Last time Paul had begun to explain the purpose of the Law and its relationship to salvation by grace through faith. He continued with this:
Galatians 3:21b-29 (KJV)
21 for if there had been a law given which could have given life, verily righteousness should have been by the law.
But the scripture hath concluded all under sin, that the promise by faith of Jesus Christ might be given to them that believe.
But before faith came, we were kept under the law, shut up unto the faith which should afterwards be revealed.
Wherefore the law was our schoolmaster to bring us unto Christ, that we might be justified by faith.
But after that faith is come, we are no longer under a schoolmaster.
For ye are all the children of God by faith in Christ Jesus.
For as many of you as have been baptized into Christ have put on Christ.
There is neither Jew nor Greek, there is neither bond nor free, there is neither male nor female: for ye are all one in Christ Jesus.
And if ye be Christ's, then are ye Abraham's seed, and heirs according to the promise.
In verse 21b Paul went on to say that if the Law could give life, then righteousness or salvation would have been by the Law. However, he pointed out that because of the Law, it is obvious that all mankind is sinful (verse 22). The promise of salvation given by faith in Yeshua is only given to them that believe. But before a believer comes to faith he or she is "guarded" (Aramaic English New Testament by Andrew Roth) by the Torah (verse 23). Paul was saying that before faith, mankind's only way of living is by staying within the confines of the written Law. When faith comes, Torah is moved internally and the Holy Spirit's power is there to help the believer live according to the Law.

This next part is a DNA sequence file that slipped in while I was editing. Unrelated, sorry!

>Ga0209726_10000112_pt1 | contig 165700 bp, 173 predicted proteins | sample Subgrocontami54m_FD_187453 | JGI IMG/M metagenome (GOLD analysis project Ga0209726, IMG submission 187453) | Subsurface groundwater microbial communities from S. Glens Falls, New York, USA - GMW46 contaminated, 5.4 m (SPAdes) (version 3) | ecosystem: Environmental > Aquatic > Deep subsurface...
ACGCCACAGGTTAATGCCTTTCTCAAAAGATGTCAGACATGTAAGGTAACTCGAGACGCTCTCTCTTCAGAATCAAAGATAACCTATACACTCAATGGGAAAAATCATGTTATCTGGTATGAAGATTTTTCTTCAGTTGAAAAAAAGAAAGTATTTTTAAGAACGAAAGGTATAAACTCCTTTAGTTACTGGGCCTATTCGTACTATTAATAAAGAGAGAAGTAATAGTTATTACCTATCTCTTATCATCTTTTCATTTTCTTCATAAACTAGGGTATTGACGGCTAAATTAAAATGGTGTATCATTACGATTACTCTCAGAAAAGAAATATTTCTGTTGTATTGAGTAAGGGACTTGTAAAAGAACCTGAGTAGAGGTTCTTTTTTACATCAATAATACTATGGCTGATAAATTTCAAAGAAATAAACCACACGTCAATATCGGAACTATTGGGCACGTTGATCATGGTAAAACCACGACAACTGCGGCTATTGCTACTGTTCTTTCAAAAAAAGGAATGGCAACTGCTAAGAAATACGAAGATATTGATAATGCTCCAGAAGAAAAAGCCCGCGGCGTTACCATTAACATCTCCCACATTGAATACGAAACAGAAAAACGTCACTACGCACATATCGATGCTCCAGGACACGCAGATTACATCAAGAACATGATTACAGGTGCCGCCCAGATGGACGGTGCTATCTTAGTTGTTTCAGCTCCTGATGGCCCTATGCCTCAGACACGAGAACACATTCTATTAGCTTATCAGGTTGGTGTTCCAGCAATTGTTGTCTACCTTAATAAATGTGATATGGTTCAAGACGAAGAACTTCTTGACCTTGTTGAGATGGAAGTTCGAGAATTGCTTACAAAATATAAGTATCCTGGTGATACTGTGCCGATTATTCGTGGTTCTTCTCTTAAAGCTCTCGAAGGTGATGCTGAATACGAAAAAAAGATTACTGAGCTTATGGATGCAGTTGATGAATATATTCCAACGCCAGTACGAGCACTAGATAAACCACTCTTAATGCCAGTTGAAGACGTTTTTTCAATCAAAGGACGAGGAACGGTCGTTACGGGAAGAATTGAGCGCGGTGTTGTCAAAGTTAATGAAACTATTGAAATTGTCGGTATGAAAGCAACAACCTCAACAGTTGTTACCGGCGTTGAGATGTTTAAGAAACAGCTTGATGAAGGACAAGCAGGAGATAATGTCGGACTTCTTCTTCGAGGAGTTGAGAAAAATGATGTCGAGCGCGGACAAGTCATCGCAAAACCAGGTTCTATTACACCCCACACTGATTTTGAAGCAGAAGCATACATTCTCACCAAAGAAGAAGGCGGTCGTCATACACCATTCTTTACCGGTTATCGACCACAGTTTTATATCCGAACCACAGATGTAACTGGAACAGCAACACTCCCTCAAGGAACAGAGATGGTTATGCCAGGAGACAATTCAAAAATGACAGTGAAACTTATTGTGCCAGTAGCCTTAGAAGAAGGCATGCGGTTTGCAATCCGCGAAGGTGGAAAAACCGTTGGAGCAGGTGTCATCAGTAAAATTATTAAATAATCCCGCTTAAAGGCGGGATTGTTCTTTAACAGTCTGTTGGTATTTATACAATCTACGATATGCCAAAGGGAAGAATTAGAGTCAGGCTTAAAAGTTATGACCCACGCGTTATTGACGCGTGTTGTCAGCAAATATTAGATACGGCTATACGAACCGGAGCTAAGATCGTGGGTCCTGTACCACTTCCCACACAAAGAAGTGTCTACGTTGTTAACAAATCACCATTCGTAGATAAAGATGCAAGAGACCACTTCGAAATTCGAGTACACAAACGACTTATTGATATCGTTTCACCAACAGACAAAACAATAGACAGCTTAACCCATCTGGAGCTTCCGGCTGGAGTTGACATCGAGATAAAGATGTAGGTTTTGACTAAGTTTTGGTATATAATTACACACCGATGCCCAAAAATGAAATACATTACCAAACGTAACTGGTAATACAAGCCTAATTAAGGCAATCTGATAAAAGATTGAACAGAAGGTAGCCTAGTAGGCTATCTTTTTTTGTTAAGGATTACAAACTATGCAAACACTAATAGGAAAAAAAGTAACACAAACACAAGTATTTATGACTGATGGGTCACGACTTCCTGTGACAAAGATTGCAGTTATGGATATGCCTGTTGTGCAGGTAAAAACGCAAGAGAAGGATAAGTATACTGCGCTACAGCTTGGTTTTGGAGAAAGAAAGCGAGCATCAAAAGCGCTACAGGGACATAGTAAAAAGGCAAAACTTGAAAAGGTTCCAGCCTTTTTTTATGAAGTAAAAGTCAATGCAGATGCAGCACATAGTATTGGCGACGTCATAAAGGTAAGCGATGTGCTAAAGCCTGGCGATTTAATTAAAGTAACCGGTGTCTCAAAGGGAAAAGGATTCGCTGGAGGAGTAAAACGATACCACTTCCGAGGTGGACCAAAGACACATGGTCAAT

Verse 24 summarized what Paul had been saying. The Law is the schoolmaster that convicts mankind of sin, thereby bringing them to desire a remedy, which is repentance and then faith in Yeshua's work on the cross. The believer is then justified by that faith. After faith, a believer is no longer under the schoolmaster (verse 25). Since the Torah has been internalized, obedience is possible by the Holy Spirit. The condemnation that the schoolmaster brought is no longer there. But it is the condemnation of the Torah that is gone, not the Torah itself.
Paul then went back to his initial argument in verse 26 that through faith in Yeshua the believing Galatians were the children of God and by baptism had put on Yeshua's righteousness like a garment (Aramaic English New Testament) (verse 27). Therefore, there is only the body of Yeshua, not separate groups of Jews or Gentiles (Greeks), slaves or free born members, nor males or females. All are one in Yeshua (verse 28). And if they are all Yeshua's then they all are Abraham's descendants and heirs according to the promise of salvation by grace through faith (verse 29).
All Christians agree that the purpose of the Torah initially is as a schoolmaster. Traditional Christianity then says that once Yeshua came, the Torah was no longer needed as a schoolmaster, since Yeshua fulfilled the Torah. Therefore, no one needs to observe the Torah any more. However, if Galatians had been written with that intent, the purpose of the Torah is removed. How do unbelievers come to Yeshua? There would be no source of conviction! The Torah must continue in force.
Some Christians believe that the Ten Commandments or those laws from the Torah that are repeated in the New Testament can now function as the schoolmaster. This is only partially true. Paul made no such distinctions and this thinking only allows believers and unbelievers alike to violate the Torah as a whole.